Harrogate is a town of many and varied assets – not least, says Zoë Perrett, Michael Carr’s Restaurant 92
Miss T. and I are delighted that the first genuinely chilly day of autumn coincides with our visit to Harrogate, because it means we feel fully justified in donning our (faux) fur coats – hers shaggy, mine smooth.
Said attire not only keeps us snug as two bugs in rugs; it’s also befitting of the well-heeled, very lovely town we’re visiting in order to dine at Restaurant 92. Said venue is the culinary home of 26 year-old Michael Carr, and is recommended by both the Michelin and Good Food guides. If location and these accolades are anything to go by, we’re in for a treat.
The good signs continue as we enter the bijou bar/reception to a very warm welcome, and further points are gained as we’re seated. Frequent restaurant-goers will be all-too aware of the Tiny Table Problem which pervades dining rooms from high street through to high end – and of the resulting distress caused by being elbow-to-elbow with your neighbours whilst frantically rearranging cutlery, glasses and condiments to accommodate your food.
You’re spared the trauma at Restaurant 92, where the pale marble tabletops are wide and well-spaced. Their fancy metal legs look like those of old sewing machines – a detail Miss T. and I like very much, along with the black-and-white illustrations on the walls and the room’s overall aesthetic, which makes us feel at once cosseted and comfortable.
Nature dictates that Autumn is a time of joyous abundance, providing chefs with more seasonal ingredients then they can shake a Sabatier at. This is, of course, every bit as as pleasing for the diner as for the cook – especially when said diner is currently gleefully reading Michael Carr’s five-course tasting menu with her just-as-delighted mate.
But first, bread. Not for Carr the conventional basket of loaves and slices. Instead, we work our way rapidly – and rapturously – through chicken fat brioche, a silken quenelle of whipped beef fat brown butter, taramasalata with crispy onions, and spiky shards of lavash flavoured with rosemary and bee pollen.
Were I to die right now (or, less melodramatically, be summoned homeward to deal with an immediately-pressing issue), I’d take my leave happy. Three canapes later, I thank my lucky stars I’m still here, because the triumvirate of puffed squid ink cracker, lamb skin crisp (yes, that’s A Thing, and a beautiful one) and truffled parmesan arancini is probably equal to anything you’d find in heaven and definitely better anything I’d encounter on the train back to Leeds.
Eighties pop legend Yazz might have famously claimed ‘the only way is up’, but that statement can only really be made when there’s still somewhere better to go. The question Miss T. and I are currently ruminating over is ‘how on earth can Carr top what we’ve already eaten?’.
With his oyster starter, the chef shows us how. Raw, the briny bivalves are not on my desert island food list (indeed if they were my sole option, I probably wouldn’t make it off that island). But when encased in crisp batter, dotted with yuzu mayo and served in their shells atop aged beef tartare, I’d score them 10/10. Goodness knows how an existing fan would feel about this dish.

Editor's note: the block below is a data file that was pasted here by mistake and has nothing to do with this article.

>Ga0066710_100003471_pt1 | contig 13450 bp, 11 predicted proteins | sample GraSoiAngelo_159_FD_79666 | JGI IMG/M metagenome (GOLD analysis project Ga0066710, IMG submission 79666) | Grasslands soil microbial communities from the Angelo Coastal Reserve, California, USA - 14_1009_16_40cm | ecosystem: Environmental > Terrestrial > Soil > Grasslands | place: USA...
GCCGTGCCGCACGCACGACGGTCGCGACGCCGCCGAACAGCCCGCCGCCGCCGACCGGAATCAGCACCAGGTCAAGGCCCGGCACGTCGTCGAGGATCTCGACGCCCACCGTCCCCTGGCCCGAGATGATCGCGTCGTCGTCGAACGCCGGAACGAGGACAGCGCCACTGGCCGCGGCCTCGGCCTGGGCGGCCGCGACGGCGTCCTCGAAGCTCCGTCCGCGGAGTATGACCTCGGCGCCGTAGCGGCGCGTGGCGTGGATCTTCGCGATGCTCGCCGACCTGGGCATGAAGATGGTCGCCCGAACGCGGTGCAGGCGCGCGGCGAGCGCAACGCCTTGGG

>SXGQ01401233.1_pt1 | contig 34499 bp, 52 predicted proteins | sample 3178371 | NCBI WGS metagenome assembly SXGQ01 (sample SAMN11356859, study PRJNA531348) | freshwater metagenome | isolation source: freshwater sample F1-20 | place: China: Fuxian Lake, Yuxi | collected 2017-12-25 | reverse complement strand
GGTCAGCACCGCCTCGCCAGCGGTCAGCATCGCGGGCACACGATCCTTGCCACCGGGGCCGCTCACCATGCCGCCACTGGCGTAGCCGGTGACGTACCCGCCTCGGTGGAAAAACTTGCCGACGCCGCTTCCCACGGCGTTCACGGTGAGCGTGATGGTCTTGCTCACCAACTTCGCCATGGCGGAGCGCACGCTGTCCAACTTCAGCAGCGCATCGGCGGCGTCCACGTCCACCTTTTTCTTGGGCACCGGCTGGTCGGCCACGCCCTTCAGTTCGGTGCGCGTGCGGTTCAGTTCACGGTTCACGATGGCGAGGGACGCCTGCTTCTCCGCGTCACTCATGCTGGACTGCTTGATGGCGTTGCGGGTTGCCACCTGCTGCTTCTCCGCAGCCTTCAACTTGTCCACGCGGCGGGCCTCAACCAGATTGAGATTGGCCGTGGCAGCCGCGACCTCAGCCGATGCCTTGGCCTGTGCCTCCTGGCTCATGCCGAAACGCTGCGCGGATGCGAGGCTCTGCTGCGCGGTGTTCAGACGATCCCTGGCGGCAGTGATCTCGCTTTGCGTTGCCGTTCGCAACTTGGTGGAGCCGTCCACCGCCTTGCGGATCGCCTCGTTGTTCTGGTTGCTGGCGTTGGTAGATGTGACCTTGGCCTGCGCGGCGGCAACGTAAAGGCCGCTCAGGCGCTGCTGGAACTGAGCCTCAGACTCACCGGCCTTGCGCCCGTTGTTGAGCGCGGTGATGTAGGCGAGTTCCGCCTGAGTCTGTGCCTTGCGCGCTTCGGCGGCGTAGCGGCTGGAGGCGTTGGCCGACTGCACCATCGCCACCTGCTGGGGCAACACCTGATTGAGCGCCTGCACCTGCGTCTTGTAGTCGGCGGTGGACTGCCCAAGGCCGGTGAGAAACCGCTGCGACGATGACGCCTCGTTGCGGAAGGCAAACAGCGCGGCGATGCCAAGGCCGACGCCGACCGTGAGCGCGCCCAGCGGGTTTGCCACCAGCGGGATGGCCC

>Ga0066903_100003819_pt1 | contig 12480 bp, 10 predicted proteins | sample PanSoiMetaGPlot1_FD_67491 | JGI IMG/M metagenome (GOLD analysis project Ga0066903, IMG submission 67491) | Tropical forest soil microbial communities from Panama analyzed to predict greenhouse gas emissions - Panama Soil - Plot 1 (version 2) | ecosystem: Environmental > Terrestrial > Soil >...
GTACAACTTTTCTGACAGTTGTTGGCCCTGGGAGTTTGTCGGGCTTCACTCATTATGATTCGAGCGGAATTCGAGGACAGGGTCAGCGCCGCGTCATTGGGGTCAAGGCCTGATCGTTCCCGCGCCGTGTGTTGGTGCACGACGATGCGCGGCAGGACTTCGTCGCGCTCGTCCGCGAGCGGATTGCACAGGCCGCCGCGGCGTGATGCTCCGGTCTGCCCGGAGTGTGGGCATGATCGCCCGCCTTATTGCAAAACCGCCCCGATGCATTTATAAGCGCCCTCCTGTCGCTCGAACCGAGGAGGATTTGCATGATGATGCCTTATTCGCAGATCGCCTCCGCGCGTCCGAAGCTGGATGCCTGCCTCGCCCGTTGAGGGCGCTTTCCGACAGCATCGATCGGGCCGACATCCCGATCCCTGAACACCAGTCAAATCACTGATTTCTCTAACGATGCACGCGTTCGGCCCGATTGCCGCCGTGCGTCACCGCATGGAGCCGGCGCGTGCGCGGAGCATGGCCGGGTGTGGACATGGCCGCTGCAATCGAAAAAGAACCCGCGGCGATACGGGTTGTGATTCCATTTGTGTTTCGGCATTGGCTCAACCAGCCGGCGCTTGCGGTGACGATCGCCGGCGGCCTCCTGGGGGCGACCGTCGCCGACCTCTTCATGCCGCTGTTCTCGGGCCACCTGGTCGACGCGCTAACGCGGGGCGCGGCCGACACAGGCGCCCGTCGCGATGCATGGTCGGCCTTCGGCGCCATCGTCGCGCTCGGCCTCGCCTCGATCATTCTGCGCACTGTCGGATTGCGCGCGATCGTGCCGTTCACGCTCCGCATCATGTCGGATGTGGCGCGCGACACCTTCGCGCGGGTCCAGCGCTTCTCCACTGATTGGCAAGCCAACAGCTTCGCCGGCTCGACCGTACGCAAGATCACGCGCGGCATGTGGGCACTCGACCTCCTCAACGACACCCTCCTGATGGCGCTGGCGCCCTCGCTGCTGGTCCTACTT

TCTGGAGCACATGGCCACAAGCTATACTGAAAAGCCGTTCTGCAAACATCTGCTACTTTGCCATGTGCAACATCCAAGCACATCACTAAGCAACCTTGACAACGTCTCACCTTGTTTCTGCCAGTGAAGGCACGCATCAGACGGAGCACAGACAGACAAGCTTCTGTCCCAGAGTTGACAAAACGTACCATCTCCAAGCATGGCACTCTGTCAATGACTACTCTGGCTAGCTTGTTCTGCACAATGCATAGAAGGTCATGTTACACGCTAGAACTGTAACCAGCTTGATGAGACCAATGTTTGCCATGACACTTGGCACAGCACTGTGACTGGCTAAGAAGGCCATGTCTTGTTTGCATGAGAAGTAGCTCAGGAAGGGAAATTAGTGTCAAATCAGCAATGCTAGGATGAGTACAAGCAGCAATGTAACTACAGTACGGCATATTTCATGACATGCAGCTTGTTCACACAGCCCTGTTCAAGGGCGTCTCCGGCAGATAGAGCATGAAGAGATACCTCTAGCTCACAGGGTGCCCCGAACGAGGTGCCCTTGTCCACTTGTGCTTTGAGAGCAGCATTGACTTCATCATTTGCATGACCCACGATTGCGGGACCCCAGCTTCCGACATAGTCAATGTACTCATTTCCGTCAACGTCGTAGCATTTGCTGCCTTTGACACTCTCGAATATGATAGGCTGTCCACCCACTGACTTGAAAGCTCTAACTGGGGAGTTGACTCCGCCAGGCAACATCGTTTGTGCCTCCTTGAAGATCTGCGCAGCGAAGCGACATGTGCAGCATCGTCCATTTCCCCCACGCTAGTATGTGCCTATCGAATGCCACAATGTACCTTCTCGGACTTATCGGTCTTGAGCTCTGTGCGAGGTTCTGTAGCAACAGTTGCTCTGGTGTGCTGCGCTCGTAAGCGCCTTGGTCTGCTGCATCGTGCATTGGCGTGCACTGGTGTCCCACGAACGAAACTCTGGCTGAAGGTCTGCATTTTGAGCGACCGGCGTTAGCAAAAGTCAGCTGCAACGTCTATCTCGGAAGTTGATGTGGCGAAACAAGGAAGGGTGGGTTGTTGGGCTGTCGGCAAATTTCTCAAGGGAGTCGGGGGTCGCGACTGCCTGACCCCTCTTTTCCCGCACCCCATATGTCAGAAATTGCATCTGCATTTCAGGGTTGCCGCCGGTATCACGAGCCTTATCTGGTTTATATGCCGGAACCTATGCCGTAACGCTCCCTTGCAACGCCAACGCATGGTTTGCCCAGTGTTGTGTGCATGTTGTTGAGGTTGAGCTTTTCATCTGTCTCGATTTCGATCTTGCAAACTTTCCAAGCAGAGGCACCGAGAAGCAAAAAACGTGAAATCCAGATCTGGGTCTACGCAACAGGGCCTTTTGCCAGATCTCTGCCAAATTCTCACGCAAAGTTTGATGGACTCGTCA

The glasses of dry, peachy white rioja which accompanied the oysters are replaced with a Sicilian rose which both smells and tastes of strawberry leaves, with enough grippy tannins to stand up to the robust flavours in our second course: smoked partridge with confit blackberries, red cabbage studded with shredded dark meat, and smoked potato puree whose ratio is skewed far enough in favour of butter that to remind us that, treated like this, there is nothing humble about the spud.
From a choice of three options, Miss T. selects the same main course as I do. Under normal circumstances I’d passive-aggressively ‘suggest’ my dining companion reassess their options in order that I can eat what I want but also try something else, but a) I love Miss T. so much my mouth inadvertently smiles when I even think about seeing her, and b) the venison sounds amazing. Accordingly, I feel like she really deserves to enjoy a full portion too.
Paired to a light pinot noir whose summer berry character is echoed by the fruit on our plates, double venison proves the right choice. A hunk of ruby-red haunch is cloaked in a sticky redcurrant jus, the fresh incarnation of the same berries strewn across a braised and caramelised parsnip along with bacon crumbs and crisps made from the tuber’s skin. Sweet, earthy, salty, meaty, mellow, acidic, soft, crunchy – it tickles the palate’s every erogenous zone.
So far, so early autumn. But our pudding screams summer, featuring dehydrated and macerated strawberries, micro-basil leaves, fluffy pistachio chiboust, and a smooth sorrel ice cream whose flavour is as refreshing as biting into a crisp green apple. Pieces of balsamic cracker have the friable quality of a biscuit, but the sweet, bright acidity of the vinegar with which they’re flavoured. It might not be seasonal, but it is sensational.
Post-prandial coffee is really just an excuse for us to sample the after dinner treats we’ve ogled on other tables, and the salted caramel truffles, pina colada pate de fruits and cinnamon macaroons we’re presented with render the effects of the late night caffeine worth weathering. If these are the petit fours, I’d love to stay and sample Carr’s petit fives, sixes and sevens – because this chef’s cooking is pretty damn close to a perfect 10.
Make it happen
Restaurant 92, 92 Station Parade, Harrogate HG1 1HQ
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